Child tax credit, funding for school meals: Five education bills to watch this legislative session

A cityscape at night with lights around the buildings.
Illinois lawmakers are back in Springfield debating new bills. Here are five education issues Chalkbeat Chicago will watch. (Denis Tangney Jr / Getty Images)

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A child tax credit for Illinois families, funding for free school meals, and support for districts enrolling migrant students are some of the key issues to watch during this year’s spring legislative session.

State lawmakers headed back to Springfield for the start of the session on Jan. 16 to file hundreds of bills, start committee hearings, and negotiate over the state’s fiscal year 2025 budget. Legislators plan to wrap up the session at the end of May, with the new budget set to go into effect July 1, 2024.

Chalkbeat Chicago is keeping an eye on the debate over the Chicago elected school board maps, since the legislature has until April 1 to finalize the voting districts. November will be the first time that Chicago residents can vote for school board members, after years of the board under mayoral control.

In addition to the elected school board maps bill, here are five other education issues we will be watching:

Funding for migrant students

Chicago Public Schools and suburban school districts have been scrambling to support migrant students. Chicago announced earlier this month that 5,700 newly arrived students have enrolled in the school district since the beginning of the year.

Last week, Gov. J.B. Pritzker and Cook County Board President Toni Preckwinkle announced they were partnering to provide $250 million to help migrants receive shelter, wraparound services, and health care.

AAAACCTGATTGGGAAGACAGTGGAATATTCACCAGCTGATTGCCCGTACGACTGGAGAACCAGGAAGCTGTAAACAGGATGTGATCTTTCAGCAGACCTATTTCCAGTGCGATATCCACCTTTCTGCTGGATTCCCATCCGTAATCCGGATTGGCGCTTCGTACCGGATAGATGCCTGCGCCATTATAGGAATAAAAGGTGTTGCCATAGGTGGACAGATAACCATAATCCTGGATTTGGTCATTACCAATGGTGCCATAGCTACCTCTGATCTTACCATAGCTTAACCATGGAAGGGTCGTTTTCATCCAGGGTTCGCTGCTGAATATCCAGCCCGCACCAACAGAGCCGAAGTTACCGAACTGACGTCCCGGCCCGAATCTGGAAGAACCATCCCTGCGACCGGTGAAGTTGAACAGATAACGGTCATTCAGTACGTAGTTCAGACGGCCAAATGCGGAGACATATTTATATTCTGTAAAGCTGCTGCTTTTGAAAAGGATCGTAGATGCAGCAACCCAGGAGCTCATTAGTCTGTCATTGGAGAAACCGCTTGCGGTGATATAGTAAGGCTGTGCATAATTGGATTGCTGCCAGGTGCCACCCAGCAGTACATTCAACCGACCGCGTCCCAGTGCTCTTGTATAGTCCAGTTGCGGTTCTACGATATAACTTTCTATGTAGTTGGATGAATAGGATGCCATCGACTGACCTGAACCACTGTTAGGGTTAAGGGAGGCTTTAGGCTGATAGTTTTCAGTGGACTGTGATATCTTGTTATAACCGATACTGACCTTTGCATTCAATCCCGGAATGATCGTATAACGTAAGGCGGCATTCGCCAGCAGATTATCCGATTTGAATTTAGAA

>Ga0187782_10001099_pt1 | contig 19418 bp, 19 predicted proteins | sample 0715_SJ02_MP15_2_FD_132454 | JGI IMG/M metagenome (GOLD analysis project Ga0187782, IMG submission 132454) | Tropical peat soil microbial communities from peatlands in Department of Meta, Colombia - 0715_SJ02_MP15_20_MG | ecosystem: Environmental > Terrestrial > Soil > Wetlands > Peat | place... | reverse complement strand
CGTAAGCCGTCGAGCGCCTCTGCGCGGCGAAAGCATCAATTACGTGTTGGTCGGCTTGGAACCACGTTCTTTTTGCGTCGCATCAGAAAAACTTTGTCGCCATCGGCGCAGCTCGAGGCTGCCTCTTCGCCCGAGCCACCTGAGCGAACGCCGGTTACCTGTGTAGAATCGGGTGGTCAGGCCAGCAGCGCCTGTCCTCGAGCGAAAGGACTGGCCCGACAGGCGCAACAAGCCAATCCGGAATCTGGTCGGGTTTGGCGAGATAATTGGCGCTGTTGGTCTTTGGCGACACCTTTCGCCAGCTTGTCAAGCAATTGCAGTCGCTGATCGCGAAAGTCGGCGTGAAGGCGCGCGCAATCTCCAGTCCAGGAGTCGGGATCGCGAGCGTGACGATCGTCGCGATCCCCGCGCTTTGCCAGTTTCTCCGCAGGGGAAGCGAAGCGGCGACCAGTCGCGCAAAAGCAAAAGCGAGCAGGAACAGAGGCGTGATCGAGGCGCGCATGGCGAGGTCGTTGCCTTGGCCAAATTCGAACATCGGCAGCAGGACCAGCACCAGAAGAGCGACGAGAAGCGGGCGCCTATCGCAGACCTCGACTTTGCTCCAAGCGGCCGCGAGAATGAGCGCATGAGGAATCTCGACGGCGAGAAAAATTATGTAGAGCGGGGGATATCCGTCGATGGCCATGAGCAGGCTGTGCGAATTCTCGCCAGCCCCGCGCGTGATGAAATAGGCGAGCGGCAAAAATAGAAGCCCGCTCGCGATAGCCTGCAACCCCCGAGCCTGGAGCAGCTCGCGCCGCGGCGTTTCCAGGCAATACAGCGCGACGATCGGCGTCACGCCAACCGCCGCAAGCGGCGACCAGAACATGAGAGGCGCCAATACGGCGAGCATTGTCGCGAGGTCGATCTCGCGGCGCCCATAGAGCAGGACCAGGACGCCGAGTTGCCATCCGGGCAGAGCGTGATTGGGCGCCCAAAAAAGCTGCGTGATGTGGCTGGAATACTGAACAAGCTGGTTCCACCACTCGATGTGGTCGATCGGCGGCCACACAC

“With thousands of asylum seekers continuing to come to Chicago in desperate need of support and with Congress continuing to refuse to act — it is clear the state, county, and the city will have to do more to keep people safe,” Pritzker said in a press release.

A spokesperson for the governor said the funding is not for schools.

State lawmakers have not yet filed a bill this session to help schools support migrant students with additional funding. Rep. Fred Crespo — who represents Chicago’s northwest suburbs — filed the “New Arrivals Grant” bill last year that would have allocated $35 million to schools, but it did not move past committee.

A child tax credit for Illinois families

Illinois lawmakers have proposed a bill to create a statewide tax credit for families. Senate Bill 3329 and House Bill 4917 would allow families to receive up to $300 per child for children under 17. Married couples who make less than $75,000 and single people who make less than $50,000 would receive the additional financial support.

This comes a couple of years after the federal government’s expanded child tax credit ended. In 2021, families received monthly payments of up to $300 per child for children under 6 and $250 for children between the ages of 6 to 17 as part of the Biden administration’s American Rescue Plan.

Some families reported using the funding for groceries and educational expenses. At the time, initial research found the money helped to reduce child poverty and help families feed their children.

Now states around the country have either created a child tax credit or expanded benefits for families. If the general assembly passes a child tax credit, Illinois will be the 15th state to create a statewide child tax credit.

State license pathway for Montessori teachers

Illinois lawmakers, parents, and educators hope new legislation will require the state to recognize Montessori teaching credentials as another pathway to state licensure.